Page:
The example of the digitized special collection could be made into a true partnership, however. For example, the idea for the project could originate with the press. An editor might instruct the library on the collection’s market potential and help shape its development. In this instance the press is being competitive by adding editorial value. To do this, however, there is no need for the press to report to the library or vice versa. The arrangement can be handled with a simple memorandum. This is, in other words, an arrangement between two parties. No organizational change is necessary to put this project into effect.
Sometimes a press is made to report into the library for administrative reasons. Most presses are small potatoes on a university campus; they cost the university almost nothing (the myth of bleeding university presses is sheer nonsense). Suppose we have a more or less typical press with revenue of $5 million a year, which operates at a loss of $500,000. That is, the press earns most of its funding in the marketplace and is then subsidized by the parent for the remainder. A half-million dollars is a blip in the budget of a research university, so rolling that department into the much larger budget of a library (perhaps $35 million each year, with almost no earned revenue) tidies things up. This is the very worst reason to make an organizational change, but it is common in both the not-for-profit and commercial spheres. Every level in an organization should add value to the units below it. The point of a reporting relationship is not for the superior to “keep an eye” on the subordinate but for the superior to assist the subordinate in doing even better work.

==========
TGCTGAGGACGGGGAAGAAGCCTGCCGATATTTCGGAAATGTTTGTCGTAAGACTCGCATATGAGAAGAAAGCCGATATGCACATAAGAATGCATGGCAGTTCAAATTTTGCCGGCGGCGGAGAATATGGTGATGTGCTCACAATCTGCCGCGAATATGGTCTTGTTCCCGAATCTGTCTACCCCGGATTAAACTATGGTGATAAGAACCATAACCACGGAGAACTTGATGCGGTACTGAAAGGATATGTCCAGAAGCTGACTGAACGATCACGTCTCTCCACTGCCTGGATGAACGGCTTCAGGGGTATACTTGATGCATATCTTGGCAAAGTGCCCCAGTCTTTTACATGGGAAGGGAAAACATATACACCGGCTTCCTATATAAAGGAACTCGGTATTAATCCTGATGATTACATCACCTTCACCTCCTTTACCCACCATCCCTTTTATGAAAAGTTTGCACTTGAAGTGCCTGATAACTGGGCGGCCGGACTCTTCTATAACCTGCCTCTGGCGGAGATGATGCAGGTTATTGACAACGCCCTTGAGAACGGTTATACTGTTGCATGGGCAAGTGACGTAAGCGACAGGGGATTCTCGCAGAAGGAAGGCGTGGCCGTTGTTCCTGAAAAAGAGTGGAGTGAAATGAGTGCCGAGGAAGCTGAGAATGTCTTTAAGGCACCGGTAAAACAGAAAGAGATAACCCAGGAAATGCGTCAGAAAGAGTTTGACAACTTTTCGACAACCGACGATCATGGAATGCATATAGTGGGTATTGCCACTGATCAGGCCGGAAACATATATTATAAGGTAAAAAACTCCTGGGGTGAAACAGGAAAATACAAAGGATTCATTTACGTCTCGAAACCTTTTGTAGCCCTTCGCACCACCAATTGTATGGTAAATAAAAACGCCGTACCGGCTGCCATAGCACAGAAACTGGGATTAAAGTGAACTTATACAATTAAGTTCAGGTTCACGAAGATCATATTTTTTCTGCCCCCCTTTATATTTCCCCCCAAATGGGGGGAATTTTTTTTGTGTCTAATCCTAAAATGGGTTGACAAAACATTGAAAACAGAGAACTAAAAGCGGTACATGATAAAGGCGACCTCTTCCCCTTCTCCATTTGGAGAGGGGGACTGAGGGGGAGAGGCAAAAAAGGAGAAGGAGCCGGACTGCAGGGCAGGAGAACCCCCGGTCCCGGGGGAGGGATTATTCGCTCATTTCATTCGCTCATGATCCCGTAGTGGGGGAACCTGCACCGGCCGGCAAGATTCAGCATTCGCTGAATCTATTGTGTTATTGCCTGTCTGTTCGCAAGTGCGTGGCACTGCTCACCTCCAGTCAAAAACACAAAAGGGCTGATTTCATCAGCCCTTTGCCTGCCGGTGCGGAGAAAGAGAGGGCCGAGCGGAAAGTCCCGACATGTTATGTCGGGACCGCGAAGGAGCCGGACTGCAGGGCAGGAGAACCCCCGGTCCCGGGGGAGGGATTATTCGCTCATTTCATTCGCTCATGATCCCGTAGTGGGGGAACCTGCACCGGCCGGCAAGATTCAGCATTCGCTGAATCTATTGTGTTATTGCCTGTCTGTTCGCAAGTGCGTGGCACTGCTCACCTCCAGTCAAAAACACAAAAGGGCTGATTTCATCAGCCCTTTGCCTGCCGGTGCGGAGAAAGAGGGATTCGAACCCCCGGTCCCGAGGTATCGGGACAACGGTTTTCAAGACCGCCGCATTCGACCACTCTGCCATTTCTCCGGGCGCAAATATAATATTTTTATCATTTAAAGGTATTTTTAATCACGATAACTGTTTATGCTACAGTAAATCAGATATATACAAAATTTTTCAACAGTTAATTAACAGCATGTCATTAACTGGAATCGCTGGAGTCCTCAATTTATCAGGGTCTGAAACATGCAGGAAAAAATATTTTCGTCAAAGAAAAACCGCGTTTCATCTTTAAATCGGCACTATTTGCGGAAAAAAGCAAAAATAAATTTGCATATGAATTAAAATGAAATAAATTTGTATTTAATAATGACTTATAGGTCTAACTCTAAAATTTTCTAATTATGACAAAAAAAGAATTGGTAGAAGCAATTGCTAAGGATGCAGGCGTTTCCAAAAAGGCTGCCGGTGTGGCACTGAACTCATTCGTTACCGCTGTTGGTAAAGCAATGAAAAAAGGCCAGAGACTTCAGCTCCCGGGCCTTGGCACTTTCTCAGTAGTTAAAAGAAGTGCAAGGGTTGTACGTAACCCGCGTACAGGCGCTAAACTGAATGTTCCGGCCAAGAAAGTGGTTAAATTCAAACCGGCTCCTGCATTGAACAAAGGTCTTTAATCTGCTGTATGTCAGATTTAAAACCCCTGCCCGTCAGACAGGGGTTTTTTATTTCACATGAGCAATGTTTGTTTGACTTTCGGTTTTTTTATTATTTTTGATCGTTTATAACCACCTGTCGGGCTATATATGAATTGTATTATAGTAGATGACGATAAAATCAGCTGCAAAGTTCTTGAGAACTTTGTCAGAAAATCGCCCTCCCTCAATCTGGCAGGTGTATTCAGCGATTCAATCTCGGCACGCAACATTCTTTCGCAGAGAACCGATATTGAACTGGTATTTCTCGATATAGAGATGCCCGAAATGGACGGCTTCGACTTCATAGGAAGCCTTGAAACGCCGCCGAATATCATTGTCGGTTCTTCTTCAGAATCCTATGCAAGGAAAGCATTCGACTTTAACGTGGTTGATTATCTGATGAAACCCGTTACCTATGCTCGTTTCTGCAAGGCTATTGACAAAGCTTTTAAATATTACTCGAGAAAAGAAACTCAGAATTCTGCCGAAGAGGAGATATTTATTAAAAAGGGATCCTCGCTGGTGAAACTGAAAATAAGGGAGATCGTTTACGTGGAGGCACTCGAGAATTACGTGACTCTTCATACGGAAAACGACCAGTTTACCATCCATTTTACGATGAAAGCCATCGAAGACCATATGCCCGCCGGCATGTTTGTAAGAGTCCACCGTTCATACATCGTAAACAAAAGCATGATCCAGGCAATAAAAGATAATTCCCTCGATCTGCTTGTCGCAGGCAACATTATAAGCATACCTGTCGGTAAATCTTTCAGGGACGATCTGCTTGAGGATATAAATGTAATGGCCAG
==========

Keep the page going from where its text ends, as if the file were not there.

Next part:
Every way you look at the relationship between a press and a library, you come away with little or nothing to support an organizational marriage. Presses are great things, libraries are great things, but they are not better things by virtue of having been put into the same organization. So much of what each entity does is of no use to the other. What, for example, is a library to make of a press’s internal management report that lists all trading accounts in terms of the days outstanding for receivables? Does a library even have to know what a receivable is? Libraries can advise presses on library markets, metadata development, and the latest developments in identifiers (e.g., ISTC)–but here we must quickly ask, are libraries the best advisors for these tasks? Both libraries and presses are better off pursuing their own aims, cooperating when it is useful, working separately when it is not. Surely it is not out of line to ask: Why can’t we just be friends?
Another Perspective on Library-Press “Partnerships”
Last week [now above], Joe Esposito wrote a thought-provoking piece about what we mean when we talk about “partnerships” and “collaborations” between libraries and university presses — particularly when the university press is absorbed into the library itself — and about whether such arrangements really make sense. In his concluding paragraph, Joe offers this observation:
Every way you look at the relationship between a press and a library, you come away with little or nothing to support an organizational marriage.